Sammy Sosa's Skin PHOTOS: Pictures Reveal White Pigmentation (UPDATE)
(SCROLL DOWN FOR PHOTOS)
UPDATE, 5/12/2010: Sammy Sosa is reportedly black again. Click here for more.
UPDATE, 11/13 4:12 AM: Hall of Fame forward Charles Barkley wore white makeup on TNT to mock Sammy Sosa in front of a live televised audience. Click HERE for video.
UPDATE, 11/11 3:50 PM: Chicago Breaking News reports that Sosa is considering endorsing the skin cream that may be responsible for his lighter skin.
"If he feels it is of good quality, it may be something he will be endorsing and marketing in the United States in the near future," said Rebecca Polihronis, the former Cubs community relations employee, who spoke on behalf of Sosa.
Check out the full report.
UPDATE: Sosa attributes the changes in his skin to a cosmetic cream. According to the AP:
Sammy Sosa says a cosmetic cream he uses to soften his skin is the reason for his lighter skin tone.
The former Chicago Cubs slugger was photographed at the Latin Grammy awards in Las Vegas last week with a noticeably whiter face.
Sosa says he has been using the cream for a long time, and combined with bright TV lights, it made his face look whiter than it really is. Sosa says he is not trying to look like late pop star Michael Jackson and is not suffering from any skin illness.
Sosa made his remarks on the Univision Spanish network. He declined to identify the cream.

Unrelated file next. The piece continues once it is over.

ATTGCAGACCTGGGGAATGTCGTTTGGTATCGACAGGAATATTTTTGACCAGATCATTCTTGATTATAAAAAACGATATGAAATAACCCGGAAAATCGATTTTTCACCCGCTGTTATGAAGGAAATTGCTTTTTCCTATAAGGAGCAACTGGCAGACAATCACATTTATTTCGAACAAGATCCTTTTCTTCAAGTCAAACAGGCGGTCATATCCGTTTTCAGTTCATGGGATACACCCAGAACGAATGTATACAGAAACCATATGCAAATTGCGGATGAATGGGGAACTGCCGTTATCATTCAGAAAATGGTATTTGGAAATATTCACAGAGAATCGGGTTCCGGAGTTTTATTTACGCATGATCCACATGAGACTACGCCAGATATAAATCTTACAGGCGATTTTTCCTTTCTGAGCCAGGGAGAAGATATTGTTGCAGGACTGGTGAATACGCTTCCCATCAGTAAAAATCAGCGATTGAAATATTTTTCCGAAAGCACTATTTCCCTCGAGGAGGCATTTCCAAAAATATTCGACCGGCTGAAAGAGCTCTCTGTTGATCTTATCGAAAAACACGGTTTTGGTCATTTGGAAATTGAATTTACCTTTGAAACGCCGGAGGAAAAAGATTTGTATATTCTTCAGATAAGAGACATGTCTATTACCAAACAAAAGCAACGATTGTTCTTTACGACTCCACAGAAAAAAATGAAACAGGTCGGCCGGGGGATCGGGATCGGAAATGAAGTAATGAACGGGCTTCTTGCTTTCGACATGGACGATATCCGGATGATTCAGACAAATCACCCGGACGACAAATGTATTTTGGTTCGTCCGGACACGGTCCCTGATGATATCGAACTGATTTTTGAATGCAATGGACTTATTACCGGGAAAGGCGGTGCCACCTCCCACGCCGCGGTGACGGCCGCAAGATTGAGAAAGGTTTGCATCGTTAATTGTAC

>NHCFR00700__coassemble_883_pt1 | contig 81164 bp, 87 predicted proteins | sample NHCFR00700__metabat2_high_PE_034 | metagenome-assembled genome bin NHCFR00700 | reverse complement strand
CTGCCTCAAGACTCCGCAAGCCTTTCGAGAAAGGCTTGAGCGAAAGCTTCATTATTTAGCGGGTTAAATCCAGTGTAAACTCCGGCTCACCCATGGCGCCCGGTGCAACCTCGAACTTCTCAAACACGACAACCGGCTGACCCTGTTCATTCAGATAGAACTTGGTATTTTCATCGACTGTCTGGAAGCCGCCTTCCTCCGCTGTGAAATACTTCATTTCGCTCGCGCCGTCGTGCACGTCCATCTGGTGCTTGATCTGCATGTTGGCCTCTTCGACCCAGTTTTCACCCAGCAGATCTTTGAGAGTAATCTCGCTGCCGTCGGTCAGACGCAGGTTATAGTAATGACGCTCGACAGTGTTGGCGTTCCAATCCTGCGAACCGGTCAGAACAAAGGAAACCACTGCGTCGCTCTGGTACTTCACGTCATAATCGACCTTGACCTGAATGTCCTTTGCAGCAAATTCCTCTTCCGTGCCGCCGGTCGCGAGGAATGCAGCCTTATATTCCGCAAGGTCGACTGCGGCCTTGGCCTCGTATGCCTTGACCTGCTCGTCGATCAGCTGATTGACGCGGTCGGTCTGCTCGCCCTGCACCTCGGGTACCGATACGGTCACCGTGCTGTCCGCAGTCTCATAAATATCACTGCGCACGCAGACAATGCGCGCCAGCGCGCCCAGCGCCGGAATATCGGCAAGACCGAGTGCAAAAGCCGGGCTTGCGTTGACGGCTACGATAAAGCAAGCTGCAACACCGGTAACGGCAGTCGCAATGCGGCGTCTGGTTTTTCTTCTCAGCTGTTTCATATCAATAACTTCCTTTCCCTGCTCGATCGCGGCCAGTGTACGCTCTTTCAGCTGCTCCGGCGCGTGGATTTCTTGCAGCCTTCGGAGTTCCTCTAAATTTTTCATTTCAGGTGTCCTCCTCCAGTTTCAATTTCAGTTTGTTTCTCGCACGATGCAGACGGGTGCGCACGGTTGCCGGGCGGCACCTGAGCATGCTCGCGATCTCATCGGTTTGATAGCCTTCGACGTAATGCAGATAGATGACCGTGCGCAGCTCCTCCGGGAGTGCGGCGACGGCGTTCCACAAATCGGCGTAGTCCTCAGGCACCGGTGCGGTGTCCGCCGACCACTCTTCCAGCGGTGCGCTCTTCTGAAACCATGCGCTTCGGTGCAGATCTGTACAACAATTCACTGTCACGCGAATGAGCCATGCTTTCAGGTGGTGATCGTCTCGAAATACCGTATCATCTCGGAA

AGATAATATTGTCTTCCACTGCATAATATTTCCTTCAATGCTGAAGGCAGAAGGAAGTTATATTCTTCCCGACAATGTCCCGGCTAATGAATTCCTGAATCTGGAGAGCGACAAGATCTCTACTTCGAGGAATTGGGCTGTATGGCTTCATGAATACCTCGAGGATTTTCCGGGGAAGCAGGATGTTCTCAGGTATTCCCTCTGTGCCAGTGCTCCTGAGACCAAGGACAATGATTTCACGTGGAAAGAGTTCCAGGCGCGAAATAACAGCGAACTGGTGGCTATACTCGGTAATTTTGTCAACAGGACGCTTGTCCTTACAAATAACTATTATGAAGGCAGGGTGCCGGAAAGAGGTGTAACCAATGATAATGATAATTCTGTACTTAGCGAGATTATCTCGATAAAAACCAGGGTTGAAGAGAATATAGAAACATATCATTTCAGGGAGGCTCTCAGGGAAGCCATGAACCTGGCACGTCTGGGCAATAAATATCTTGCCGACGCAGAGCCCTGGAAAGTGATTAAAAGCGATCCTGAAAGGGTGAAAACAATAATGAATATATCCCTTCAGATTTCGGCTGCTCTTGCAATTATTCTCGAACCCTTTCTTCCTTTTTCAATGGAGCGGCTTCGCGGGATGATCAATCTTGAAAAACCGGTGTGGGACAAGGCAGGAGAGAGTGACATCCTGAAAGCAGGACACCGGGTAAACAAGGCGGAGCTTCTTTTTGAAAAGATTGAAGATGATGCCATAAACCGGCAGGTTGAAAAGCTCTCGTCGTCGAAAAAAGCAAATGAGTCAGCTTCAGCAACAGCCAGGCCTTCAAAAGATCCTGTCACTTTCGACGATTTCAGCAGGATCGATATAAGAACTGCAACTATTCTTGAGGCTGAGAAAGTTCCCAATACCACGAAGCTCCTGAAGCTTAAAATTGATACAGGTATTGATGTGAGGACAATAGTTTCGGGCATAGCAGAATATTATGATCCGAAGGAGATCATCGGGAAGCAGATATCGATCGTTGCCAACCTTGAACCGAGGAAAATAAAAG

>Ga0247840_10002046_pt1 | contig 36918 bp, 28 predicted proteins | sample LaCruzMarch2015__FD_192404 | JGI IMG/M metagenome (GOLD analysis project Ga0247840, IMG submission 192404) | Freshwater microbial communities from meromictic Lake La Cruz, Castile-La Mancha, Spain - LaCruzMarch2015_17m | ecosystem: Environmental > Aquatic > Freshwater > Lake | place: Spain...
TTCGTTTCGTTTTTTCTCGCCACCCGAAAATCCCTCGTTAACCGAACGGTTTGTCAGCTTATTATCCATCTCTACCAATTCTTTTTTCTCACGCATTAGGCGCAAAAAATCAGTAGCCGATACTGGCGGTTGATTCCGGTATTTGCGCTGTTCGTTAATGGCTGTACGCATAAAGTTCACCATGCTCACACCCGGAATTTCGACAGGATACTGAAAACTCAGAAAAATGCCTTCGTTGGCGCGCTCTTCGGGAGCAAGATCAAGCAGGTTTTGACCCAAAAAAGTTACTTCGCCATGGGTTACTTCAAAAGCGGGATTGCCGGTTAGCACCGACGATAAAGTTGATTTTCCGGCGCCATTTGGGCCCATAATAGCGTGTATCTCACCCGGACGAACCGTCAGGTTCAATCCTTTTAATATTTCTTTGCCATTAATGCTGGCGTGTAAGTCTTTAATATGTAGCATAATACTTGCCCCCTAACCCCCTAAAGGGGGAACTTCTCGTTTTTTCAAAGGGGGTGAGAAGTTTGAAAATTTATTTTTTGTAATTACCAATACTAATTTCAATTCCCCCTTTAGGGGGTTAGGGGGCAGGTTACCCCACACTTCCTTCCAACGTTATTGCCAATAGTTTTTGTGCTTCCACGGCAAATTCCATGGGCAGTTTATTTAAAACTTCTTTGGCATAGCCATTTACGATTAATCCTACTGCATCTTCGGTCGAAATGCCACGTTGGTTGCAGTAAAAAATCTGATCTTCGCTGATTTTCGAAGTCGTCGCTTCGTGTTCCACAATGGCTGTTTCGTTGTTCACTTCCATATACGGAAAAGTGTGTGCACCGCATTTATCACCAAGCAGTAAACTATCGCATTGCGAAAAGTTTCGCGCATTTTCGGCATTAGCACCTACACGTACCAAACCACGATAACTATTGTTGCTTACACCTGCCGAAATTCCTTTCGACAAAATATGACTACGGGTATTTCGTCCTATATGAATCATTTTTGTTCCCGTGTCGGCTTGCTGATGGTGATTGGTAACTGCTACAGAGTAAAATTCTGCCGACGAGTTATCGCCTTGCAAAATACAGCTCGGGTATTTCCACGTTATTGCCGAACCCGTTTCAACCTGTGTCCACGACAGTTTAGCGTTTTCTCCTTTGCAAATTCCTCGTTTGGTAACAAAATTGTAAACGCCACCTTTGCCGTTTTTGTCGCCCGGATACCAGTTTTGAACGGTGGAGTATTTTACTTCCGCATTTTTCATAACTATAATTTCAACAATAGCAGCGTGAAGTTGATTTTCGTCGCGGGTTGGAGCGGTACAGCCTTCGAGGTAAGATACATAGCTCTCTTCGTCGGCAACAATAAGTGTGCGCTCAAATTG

Sosa, who turns 41 on Thursday, hit 609 homers over 18 seasons in the majors with the Cubs, White Sox, Rangers and Orioles. He hasn't appeared in a big league game since 2007.
ESPN notes that Sosa also remarked, "I am not a racist."
Click here for video of the interview, which was conducted in Spanish.
UPDATE: The Chicago Tribune speaks with Rebecca Polihronis, an acquaintance of Sosa, who claims that that "he is going through a rejuvenation process for his skin."
Sammy Sosa's skin appears to have lightened considerably. Photographs taken at an event in Las Vegas reveal a surprisingly light pigmentation on the former slugger. While no cause has been established at this time, the web site Midwest Sports Fans speculates that steroid use could be responsible:
There appears to be at least some evidence suggesting that steroid use could be one of the lifestyle choices that increases a person's likelihood of becoming symptomatic with vitiligo.
It was reported in June that Sosa, who captured the nation's attention as a prolific home run hitter in the 1990s and earlier this decade, tested positive for steroids in 2003.